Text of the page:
Competition for food is fierce in the African bush and smaller predators like wild dogs must often fight to defend a meal. While on a recent game drive in South Africa's Londolozi Private Game Reserve, field guide Roddy Watson landed a front-row seat to a scuffle between a wild-dog pack and a clan of hungry hyenas – two carnivores that often clash over food.

Watson came across the six-strong pack just as the canines were heading out for an early morning hunt. Wild dogs – sometimes called African painted dogs for their mottled coats – are exceptionally efficient pack hunters and it wasn't long before one of the pack had landed a kill. The hunt did not go unnoticed by a clan of hyenas, however, that were likely trailing the dogs hoping for a chance to snatch an easy meal.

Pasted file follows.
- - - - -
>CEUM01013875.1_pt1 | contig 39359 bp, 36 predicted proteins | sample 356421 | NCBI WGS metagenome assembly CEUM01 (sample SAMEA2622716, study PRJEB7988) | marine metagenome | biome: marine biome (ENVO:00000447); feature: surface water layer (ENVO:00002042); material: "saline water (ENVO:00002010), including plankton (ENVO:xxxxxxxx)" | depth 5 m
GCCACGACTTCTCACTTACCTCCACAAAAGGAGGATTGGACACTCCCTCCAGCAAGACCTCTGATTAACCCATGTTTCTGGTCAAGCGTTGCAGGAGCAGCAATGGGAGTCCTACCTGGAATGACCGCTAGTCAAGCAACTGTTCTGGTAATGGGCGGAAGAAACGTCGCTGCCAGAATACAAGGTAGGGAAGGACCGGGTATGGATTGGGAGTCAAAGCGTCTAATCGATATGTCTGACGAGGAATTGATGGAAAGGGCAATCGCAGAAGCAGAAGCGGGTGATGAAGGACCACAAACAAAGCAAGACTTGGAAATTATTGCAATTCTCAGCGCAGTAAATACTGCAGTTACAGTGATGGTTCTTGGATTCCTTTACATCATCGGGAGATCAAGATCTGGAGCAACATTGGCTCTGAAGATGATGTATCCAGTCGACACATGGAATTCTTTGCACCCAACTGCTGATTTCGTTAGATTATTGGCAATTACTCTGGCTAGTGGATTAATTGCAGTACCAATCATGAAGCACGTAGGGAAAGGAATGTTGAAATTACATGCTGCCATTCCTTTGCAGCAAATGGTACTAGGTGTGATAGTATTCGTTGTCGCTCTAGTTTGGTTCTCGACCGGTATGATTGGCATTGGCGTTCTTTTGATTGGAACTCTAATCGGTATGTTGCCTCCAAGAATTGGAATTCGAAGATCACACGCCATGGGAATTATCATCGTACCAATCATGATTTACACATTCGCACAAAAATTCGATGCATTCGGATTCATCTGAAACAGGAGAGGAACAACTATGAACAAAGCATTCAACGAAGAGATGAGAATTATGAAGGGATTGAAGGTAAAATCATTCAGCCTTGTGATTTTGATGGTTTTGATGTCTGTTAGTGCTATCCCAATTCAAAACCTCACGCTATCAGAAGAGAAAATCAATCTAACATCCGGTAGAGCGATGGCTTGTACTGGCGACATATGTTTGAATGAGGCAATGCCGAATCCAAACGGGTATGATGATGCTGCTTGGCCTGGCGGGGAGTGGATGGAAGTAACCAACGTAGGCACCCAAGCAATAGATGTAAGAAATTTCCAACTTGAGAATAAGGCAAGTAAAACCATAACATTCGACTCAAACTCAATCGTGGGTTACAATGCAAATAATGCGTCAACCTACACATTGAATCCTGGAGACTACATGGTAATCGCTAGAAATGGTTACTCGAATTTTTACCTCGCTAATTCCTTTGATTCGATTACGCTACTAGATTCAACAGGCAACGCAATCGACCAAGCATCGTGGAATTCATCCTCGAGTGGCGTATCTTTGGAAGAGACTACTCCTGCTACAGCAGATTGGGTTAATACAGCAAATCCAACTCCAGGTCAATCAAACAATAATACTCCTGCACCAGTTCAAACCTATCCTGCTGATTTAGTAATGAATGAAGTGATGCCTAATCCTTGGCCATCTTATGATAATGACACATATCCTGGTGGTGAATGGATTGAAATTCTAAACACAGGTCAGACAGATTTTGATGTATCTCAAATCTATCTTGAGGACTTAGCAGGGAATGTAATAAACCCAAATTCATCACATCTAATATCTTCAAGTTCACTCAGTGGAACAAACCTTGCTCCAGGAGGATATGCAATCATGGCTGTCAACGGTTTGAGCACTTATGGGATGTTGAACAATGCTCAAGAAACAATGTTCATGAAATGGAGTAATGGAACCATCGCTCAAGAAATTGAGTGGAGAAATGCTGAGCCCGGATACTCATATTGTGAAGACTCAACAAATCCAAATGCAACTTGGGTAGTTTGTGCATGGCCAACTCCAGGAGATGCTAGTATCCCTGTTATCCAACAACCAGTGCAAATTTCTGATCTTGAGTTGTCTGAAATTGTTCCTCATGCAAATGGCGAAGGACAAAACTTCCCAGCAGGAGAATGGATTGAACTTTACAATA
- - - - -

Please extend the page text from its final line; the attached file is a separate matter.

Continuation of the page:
Wild dogs have a small stature that makes them particularly vulnerable to kleptoparasitism from other carnivores, and it's not uncommon for the much bigger and burlier spotted hyenas to muscle in on wild dog kills. The dogs usually eat their meals in a hurry while scoping the horizon for potential plunderers. If a carcass comes under siege, the dogs' strength-in-numbers offensive can sometimes get the better of bigger rivals, but with only six dogs to defend this kill, the remains of the meal were easily claimed by the hyenas.

Top header image: Temple Travels